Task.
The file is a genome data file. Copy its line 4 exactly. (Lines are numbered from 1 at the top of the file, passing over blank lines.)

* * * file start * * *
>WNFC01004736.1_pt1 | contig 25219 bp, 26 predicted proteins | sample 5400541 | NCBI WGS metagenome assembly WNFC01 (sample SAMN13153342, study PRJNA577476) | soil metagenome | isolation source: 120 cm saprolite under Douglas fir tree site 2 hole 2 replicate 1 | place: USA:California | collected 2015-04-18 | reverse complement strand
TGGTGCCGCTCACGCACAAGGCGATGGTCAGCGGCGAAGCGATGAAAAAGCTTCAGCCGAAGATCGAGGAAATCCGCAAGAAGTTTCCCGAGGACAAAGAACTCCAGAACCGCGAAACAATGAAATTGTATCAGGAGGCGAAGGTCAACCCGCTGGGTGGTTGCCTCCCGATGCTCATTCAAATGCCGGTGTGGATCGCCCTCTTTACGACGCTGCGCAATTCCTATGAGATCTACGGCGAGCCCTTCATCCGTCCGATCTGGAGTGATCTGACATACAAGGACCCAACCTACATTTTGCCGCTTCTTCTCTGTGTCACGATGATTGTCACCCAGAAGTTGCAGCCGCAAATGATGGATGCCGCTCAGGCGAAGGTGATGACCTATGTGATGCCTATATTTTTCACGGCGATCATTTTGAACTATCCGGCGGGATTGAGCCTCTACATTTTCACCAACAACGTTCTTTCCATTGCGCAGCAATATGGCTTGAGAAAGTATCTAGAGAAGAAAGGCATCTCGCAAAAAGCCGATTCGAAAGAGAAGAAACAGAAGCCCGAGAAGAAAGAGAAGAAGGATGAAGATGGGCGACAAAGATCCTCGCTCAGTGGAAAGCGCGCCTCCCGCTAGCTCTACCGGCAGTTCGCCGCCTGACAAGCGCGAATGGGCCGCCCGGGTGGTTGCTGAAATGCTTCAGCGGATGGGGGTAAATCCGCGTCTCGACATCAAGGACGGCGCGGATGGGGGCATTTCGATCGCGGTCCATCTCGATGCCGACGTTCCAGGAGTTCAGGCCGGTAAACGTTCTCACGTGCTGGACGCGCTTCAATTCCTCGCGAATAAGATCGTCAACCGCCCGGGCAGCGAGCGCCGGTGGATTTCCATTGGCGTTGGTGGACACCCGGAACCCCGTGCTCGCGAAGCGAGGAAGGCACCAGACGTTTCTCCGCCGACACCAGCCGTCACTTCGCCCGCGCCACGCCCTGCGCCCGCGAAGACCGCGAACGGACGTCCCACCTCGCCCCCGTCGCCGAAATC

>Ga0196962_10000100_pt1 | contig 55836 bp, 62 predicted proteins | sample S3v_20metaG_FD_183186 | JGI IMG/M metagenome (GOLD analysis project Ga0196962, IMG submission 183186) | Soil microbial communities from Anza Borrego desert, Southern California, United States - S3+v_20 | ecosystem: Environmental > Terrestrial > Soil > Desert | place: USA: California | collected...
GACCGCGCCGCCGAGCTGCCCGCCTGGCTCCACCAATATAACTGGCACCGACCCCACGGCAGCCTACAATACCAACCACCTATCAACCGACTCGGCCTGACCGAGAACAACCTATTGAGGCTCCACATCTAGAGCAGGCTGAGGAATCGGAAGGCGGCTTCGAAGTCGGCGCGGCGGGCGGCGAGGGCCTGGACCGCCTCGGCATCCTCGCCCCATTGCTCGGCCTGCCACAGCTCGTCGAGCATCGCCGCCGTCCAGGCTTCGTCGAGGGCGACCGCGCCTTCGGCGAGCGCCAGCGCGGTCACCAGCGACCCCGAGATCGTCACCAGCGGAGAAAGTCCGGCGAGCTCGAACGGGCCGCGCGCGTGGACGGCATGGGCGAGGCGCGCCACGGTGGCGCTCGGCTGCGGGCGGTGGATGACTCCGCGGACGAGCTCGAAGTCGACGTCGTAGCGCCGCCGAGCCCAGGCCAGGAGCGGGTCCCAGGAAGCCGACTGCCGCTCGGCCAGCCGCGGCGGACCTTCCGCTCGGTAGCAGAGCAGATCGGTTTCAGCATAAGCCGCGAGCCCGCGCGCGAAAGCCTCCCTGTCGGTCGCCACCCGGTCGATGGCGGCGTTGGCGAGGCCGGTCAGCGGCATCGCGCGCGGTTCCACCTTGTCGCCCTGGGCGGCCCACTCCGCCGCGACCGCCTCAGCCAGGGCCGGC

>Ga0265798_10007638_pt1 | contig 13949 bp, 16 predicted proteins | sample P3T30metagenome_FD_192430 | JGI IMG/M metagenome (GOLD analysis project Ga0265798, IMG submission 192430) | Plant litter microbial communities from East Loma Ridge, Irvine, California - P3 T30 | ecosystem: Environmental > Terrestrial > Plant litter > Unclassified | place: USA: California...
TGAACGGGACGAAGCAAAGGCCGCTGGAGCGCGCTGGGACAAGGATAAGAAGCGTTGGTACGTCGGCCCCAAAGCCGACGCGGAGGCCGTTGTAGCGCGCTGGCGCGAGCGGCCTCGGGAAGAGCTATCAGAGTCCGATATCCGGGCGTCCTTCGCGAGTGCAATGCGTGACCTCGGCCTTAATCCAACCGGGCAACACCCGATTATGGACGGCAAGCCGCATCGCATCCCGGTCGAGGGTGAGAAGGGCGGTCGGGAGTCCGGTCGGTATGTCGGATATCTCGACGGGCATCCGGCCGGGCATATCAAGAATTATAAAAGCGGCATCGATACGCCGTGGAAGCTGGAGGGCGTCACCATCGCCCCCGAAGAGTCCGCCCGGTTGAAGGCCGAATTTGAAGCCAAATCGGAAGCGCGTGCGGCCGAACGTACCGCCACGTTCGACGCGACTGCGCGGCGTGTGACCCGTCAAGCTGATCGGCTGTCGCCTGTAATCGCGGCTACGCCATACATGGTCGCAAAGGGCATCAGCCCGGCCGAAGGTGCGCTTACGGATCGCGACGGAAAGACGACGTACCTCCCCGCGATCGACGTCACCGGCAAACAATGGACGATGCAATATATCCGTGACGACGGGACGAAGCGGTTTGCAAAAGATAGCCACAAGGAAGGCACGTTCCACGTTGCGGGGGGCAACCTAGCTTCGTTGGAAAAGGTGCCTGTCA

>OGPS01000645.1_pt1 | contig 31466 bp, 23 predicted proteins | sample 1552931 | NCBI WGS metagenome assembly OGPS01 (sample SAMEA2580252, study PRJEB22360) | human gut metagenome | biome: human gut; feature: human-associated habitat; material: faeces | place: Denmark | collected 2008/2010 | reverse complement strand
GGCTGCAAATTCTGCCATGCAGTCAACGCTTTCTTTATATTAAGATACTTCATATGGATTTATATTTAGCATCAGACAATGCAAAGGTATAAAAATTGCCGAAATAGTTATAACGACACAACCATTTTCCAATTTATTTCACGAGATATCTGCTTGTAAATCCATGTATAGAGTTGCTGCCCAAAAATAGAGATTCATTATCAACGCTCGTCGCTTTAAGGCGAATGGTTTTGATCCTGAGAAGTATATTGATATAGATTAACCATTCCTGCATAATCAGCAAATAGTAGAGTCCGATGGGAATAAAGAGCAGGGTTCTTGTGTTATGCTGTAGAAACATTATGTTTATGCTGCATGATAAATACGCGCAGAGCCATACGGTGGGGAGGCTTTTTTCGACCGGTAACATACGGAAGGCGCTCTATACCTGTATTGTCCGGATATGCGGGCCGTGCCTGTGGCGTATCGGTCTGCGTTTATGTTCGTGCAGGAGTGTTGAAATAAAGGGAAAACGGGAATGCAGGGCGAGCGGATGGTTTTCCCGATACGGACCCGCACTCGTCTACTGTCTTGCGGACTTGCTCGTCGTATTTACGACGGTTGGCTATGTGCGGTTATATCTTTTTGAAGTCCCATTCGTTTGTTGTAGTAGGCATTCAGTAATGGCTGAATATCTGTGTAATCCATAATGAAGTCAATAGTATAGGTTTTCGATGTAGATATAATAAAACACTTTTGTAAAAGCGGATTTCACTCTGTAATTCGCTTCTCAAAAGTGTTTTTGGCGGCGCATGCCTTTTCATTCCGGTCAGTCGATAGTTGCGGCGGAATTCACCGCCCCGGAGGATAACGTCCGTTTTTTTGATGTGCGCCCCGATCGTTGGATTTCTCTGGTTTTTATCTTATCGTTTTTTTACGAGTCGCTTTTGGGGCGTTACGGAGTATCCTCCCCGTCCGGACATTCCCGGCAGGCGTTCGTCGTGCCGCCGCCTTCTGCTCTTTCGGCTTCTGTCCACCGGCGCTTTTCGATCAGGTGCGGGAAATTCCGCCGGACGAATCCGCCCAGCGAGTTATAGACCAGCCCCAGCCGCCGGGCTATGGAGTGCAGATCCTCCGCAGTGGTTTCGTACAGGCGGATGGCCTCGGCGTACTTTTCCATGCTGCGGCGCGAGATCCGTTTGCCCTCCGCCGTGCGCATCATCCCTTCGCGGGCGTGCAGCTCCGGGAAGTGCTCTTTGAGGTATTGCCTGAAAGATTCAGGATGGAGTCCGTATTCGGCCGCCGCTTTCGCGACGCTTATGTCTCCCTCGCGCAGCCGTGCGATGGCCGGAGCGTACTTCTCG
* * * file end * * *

GACCGCGCCGCCGAGCTGCCCGCCTGGCTCCACCAATATAACTGGCACCGACCCCACGGCAGCCTACAATACCAACCACCTATCAACCGACTCGGCCTGACCGAGAACAACCTATTGAGGCTCCACATCTAGAGCAGGCTGAGGAATCGGAAGGCGGCTTCGAAGTCGGCGCGGCGGGCGGCGAGGGCCTGGACCGCCTCGGCATCCTCGCCCCATTGCTCGGCCTGCCACAGCTCGTCGAGCATCGCCGCCGTCCAGGCTTCGTCGAGGGCGACCGCGCCTTCGGCGAGCGCCAGCGCGGTCACCAGCGACCCCGAGATCGTCACCAGCGGAGAAAGTCCGGCGAGCTCGAACGGGCCGCGCGCGTGGACGGCATGGGCGAGGCGCGCCACGGTGGCGCTCGGCTGCGGGCGGTGGATGACTCCGCGGACGAGCTCGAAGTCGACGTCGTAGCGCCGCCGAGCCCAGGCCAGGAGCGGGTCCCAGGAAGCCGACTGCCGCTCGGCCAGCCGCGGCGGACCTTCCGCTCGGTAGCAGAGCAGATCGGTTTCAGCATAAGCCGCGAGCCCGCGCGCGAAAGCCTCCCTGTCGGTCGCCACCCGGTCGATGGCGGCGTTGGCGAGGCCGGTCAGCGGCATCGCGCGCGGTTCCACCTTGTCGCCCTGGGCGGCCCACTCCGCCGCGACCGCCTCAGCCAGGGCCGGC